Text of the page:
Anti-Captialist Youths Challenge the IMF in Montreal

Hundreds demonstrated outside the Montreal’s Sheraton Center beginning Oct. 23 to protest the G-20 economic summit. They charged that the IMF kills 19,000 children everyday.

Hundreds demonstrated outside the Montreal’s Sheraton Center beginning Oct. 23 to protest the G-20 economic summit. They charged that the IMF kills 19,000 children everyday.

First in Seattle, then Washington, then Prague, now Montreal. Once again the youths of a major city clashed with the International Monetary Fund and the so-called free-trade forces.

In a militant but mostly peaceful demonstration Oct. 23, hundreds of protesters expressed their anger at the Group of 20 conference scheduled to begin the following day in Montreal.

The crowd–mostly students–chanted in French and English and danced to drums in front of the Sheraton Centre, site of the conference.

A few students threw paint and eggs at the hotel, and a plate glass window was broken.

According to the G-20 Web site, “In Sept. 1999 in Washington, D.C., the finance ministers of the Group of Seven (G-7) leading industrialized nations announced the creation of the Group of Twenty (G-20). This new international forum of finance ministers and central bank governors represents 19 countries, the European Union and the Bretton Woods Institutions (the International Monetary Fund and the World Bank).”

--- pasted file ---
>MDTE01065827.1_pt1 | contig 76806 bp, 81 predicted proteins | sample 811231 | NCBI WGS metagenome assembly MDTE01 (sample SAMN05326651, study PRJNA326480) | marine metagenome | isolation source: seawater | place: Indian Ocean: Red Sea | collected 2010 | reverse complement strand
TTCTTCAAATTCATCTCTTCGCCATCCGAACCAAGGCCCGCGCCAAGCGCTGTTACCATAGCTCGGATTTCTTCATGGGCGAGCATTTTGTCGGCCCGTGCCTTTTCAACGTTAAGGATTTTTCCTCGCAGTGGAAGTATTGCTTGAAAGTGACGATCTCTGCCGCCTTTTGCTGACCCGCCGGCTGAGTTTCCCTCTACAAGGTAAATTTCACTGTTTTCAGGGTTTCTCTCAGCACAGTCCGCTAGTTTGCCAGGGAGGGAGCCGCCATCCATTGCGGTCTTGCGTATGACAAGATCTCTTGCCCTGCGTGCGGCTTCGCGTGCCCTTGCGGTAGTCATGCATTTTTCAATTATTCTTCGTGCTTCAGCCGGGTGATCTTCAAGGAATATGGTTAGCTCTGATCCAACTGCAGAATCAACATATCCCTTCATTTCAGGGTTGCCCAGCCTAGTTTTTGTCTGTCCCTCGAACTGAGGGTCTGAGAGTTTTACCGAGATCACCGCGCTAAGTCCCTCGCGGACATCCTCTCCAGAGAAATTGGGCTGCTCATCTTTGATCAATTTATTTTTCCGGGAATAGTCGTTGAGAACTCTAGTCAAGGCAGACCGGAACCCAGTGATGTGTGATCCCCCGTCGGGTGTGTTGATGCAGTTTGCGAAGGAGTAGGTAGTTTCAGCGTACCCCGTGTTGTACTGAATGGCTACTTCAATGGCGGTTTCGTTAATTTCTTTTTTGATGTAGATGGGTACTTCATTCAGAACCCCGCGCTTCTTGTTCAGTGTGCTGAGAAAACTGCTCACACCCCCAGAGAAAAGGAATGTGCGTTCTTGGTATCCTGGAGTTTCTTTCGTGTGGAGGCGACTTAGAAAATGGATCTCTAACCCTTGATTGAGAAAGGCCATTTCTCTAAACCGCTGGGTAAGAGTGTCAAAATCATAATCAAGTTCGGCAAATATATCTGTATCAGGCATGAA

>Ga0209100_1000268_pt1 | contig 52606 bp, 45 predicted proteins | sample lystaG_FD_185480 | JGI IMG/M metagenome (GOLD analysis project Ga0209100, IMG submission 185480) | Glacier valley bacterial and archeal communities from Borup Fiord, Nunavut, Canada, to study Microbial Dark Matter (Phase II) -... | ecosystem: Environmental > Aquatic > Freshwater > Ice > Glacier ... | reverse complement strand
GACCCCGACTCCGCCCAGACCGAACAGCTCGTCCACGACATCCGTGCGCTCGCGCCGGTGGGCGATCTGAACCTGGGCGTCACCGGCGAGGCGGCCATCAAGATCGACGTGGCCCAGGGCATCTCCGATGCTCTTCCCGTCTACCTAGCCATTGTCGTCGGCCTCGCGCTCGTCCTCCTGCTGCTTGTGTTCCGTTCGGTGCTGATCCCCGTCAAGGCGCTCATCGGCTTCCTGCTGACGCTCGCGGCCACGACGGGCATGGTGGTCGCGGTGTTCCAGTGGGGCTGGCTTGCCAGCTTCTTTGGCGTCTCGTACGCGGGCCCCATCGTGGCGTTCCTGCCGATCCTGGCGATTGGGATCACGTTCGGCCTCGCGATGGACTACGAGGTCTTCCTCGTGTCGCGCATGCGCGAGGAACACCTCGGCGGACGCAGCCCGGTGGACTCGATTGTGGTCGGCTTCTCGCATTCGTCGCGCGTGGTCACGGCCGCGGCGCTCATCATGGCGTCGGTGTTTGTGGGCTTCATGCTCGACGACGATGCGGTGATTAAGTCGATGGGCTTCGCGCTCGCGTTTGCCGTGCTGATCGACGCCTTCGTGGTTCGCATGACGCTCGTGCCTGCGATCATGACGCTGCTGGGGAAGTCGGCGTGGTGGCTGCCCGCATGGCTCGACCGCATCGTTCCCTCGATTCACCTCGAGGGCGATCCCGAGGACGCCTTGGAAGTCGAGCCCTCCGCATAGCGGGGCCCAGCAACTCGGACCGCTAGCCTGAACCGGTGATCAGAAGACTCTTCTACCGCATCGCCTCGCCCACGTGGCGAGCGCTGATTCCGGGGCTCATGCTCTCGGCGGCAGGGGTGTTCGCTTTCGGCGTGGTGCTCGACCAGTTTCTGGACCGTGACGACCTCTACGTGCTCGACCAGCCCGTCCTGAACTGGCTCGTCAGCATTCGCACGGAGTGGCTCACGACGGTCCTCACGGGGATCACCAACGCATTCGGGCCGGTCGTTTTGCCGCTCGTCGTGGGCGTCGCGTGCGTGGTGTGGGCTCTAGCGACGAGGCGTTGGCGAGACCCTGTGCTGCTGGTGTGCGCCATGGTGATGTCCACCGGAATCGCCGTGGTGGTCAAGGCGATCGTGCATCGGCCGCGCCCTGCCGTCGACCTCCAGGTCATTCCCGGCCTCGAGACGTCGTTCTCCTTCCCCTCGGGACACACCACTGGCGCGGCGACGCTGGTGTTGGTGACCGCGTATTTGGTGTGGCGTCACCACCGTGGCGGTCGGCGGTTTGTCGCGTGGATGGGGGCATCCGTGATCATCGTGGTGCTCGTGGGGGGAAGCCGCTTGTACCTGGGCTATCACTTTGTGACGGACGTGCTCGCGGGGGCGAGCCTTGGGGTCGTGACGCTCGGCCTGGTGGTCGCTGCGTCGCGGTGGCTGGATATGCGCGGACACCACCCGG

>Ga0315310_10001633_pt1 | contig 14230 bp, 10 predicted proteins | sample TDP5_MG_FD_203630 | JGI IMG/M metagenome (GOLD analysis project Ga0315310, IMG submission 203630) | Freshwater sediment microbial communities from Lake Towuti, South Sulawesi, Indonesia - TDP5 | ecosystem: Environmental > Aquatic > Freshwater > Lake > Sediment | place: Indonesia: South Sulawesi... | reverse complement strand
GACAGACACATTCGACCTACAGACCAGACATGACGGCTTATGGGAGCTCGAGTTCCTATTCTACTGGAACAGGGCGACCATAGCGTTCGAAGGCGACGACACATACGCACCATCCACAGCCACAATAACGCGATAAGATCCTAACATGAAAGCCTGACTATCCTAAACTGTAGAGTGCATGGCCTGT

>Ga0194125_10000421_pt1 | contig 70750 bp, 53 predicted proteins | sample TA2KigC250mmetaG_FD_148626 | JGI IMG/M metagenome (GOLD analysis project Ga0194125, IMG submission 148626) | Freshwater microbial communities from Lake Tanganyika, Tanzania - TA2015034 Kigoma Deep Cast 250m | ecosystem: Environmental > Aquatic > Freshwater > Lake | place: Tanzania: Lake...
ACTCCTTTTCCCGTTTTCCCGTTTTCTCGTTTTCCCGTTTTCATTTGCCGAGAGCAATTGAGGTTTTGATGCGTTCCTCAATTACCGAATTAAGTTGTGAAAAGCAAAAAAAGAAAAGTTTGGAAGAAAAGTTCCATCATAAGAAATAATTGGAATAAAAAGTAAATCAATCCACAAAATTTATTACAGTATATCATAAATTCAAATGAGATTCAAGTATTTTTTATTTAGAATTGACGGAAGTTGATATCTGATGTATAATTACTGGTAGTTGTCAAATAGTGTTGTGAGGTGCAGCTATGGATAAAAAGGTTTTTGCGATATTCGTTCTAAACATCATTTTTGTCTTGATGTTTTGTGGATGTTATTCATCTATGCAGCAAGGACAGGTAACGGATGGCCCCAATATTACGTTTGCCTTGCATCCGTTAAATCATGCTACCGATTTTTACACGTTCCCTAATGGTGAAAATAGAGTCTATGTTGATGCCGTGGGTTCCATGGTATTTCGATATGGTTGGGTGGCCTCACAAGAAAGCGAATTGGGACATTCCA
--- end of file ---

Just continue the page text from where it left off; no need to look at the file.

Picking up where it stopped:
The G-20 include both major imperialist powers and oppressed countries. They are: Argentina, Australia, Brazil, Britain, Canada, China, France, Germany, India, Indonesia, Italy, Japan, Mexico, Russia, Saudi Arabia, South Africa, South Korea, Turkey, the United States and the European Union.

One protester told the Canadian Broadcasting Co. evening news, “The G-20, the IMF and their policymakers require violence. The very policies they implement are violent by nature. The fact that 19,000 children die each day in the Third World because of IMF restructuring policies–I think that is violent.”

Police provoked the protesters to lash out. They pushed the crowd back and chanted, “Move, move, move,” to the menacing beat of their billy clubs smacking their shields.

The cops were clearly prepared for the situation they created, having worn riot gear all afternoon. A Molotov cocktail was thrown at the cops, who responded with a gas that choked the young crowd.

But the standoff wasn’t over yet. Riot police, backed up by the cavalry, repeatedly charged into the crowd to move the protesters off the major street they were occupying.

While the protesters would fall back, moments later they would surge forward to continue their action. Some pelted the cops with rocks and pieces of a fence they were dismantling. One cop was injured and seen limping away with the support of two other riot police. Two other cops were also reported injured.

Several protesters were aided by medics, mostly for the effects of the gas. Thirty-nine were arrested. The demonstrators marched away, vowing to return the following day. Bigger, louder protests were expected at the conference opening.

While the protest here was much smaller than those recently held in Seattle, Washington and Prague, there was a high degree of militancy. People expressed fierce opposition to the cruelties of the so-called free trade system being forced on the poor of the world by the United States, Canada and the other imperialist powers.

Not surprisingly, Canadian Finance Minister Paul Martin, the conference chairperson, refused to come out of the hotel to meet with the protesters.

Author: Josina Dunkel

News Service: Workers World News


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